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Contact: Ana Beatriz Cholo, 805-750-9356 (cell); 805-370-2385 (office)
The new litter’s likely father, P-63, was initially captured at approximately 15 months of age with his mother P-62 in February 2018 and outfitted with a GPS collar. Both cats were captured north of the 101 Freeway in the Simi Hills. Since then P-63 has crossed that freeway a total of three times and has stayed in the Santa Monica Mountains since December of 2018.
Southern California’s extensive freeway network presents a major barrier for wildlife, which is particularly a concern for the mountain lion population largely isolated in the Santa Monica Mountains. Planning and fundraising for a wildlife crossing over the 101 Freeway in the Liberty Canyon area of Agoura Hills is in progress. The bridge would provide a connection between the small population of lions in the Santa Monica Mountains and the large and genetically diverse populations to the north.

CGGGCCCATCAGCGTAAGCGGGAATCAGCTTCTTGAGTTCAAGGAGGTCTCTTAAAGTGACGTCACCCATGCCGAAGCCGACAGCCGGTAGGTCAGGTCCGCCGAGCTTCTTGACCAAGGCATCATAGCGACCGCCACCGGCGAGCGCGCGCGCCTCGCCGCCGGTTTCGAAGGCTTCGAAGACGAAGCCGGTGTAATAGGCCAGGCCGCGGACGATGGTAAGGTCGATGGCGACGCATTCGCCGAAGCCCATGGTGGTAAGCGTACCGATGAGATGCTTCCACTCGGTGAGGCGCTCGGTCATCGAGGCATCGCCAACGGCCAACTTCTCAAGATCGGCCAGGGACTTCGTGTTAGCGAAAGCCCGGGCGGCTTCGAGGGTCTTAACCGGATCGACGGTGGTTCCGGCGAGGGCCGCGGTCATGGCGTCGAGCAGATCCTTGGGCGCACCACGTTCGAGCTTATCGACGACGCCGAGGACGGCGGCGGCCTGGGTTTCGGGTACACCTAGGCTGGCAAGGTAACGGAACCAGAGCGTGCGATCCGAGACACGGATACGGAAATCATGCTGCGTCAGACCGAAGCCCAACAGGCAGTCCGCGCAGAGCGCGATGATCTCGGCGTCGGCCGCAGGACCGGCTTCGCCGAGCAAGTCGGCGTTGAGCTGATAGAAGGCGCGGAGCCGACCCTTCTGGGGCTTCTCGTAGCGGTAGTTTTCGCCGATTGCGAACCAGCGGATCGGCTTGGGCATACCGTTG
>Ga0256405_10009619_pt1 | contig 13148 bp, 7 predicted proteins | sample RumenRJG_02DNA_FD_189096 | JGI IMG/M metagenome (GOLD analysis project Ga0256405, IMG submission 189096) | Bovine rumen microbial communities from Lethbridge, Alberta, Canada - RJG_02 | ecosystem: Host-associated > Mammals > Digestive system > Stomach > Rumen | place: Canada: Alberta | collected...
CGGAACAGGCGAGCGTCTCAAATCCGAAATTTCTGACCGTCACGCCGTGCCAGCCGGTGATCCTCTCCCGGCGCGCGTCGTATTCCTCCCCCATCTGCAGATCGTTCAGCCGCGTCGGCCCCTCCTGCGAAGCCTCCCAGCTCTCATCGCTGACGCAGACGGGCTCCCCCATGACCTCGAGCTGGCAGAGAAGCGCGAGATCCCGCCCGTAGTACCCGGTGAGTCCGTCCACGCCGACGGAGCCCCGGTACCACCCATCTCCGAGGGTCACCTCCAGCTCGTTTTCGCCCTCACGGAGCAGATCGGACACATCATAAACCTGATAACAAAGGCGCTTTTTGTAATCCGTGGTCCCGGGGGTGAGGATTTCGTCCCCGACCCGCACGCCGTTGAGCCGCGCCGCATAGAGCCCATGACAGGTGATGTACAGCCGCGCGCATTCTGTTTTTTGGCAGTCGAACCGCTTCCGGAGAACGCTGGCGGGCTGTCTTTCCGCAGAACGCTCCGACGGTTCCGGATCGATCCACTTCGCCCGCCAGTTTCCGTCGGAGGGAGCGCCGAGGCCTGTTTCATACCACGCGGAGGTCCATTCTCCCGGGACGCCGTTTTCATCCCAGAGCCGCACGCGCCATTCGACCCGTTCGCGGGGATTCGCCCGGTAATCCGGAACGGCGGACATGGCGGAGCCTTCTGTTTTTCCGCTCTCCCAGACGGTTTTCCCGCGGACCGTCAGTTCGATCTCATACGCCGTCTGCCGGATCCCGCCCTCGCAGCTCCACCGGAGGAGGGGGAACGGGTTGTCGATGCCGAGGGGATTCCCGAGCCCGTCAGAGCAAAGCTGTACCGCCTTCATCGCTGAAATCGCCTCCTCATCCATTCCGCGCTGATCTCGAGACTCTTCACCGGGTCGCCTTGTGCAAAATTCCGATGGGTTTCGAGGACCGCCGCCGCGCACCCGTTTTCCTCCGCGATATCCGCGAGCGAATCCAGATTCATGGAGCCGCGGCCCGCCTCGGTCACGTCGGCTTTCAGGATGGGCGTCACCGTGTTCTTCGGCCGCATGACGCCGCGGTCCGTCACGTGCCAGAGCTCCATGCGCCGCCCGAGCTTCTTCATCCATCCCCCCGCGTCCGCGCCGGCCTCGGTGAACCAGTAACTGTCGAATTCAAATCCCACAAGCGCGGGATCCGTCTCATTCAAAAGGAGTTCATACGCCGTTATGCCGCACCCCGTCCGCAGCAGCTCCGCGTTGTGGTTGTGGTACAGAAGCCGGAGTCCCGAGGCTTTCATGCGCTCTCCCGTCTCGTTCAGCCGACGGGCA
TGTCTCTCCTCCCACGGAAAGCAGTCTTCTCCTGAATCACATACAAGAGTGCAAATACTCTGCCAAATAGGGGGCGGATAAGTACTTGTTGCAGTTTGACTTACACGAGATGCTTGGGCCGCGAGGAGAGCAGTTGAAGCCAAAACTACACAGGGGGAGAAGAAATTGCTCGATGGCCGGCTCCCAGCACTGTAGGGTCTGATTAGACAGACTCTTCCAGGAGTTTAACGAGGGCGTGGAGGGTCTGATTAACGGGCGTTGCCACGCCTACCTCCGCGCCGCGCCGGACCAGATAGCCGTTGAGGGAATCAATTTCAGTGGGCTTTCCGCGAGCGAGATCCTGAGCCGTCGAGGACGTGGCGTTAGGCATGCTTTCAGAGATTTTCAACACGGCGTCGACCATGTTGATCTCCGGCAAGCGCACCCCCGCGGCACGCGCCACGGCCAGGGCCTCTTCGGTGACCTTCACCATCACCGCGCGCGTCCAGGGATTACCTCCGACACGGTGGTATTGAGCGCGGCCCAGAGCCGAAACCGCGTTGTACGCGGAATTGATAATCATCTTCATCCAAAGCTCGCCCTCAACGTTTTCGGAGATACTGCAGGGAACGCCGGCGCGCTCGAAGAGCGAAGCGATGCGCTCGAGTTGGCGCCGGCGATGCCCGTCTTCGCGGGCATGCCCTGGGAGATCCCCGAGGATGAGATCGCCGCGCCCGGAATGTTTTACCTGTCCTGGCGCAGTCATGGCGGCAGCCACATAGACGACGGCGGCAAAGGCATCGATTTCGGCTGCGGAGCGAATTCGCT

This is the 17th litter of mountain lion kittens marked at a den site over the course of our long-term study. Three additional litters of older kittens (all at least six months old) were discovered and marked when they had already left their den site.
Since 2002, the National Park Service has been studying mountain lions in and around the Santa Monica Mountains to determine how they survive in an increasingly fragmented and urbanized environment.
The California Department of Fish and Wildlife is responsible for overseeing the management and conservation of mountain lions in the state.
Last updated: January 28, 2021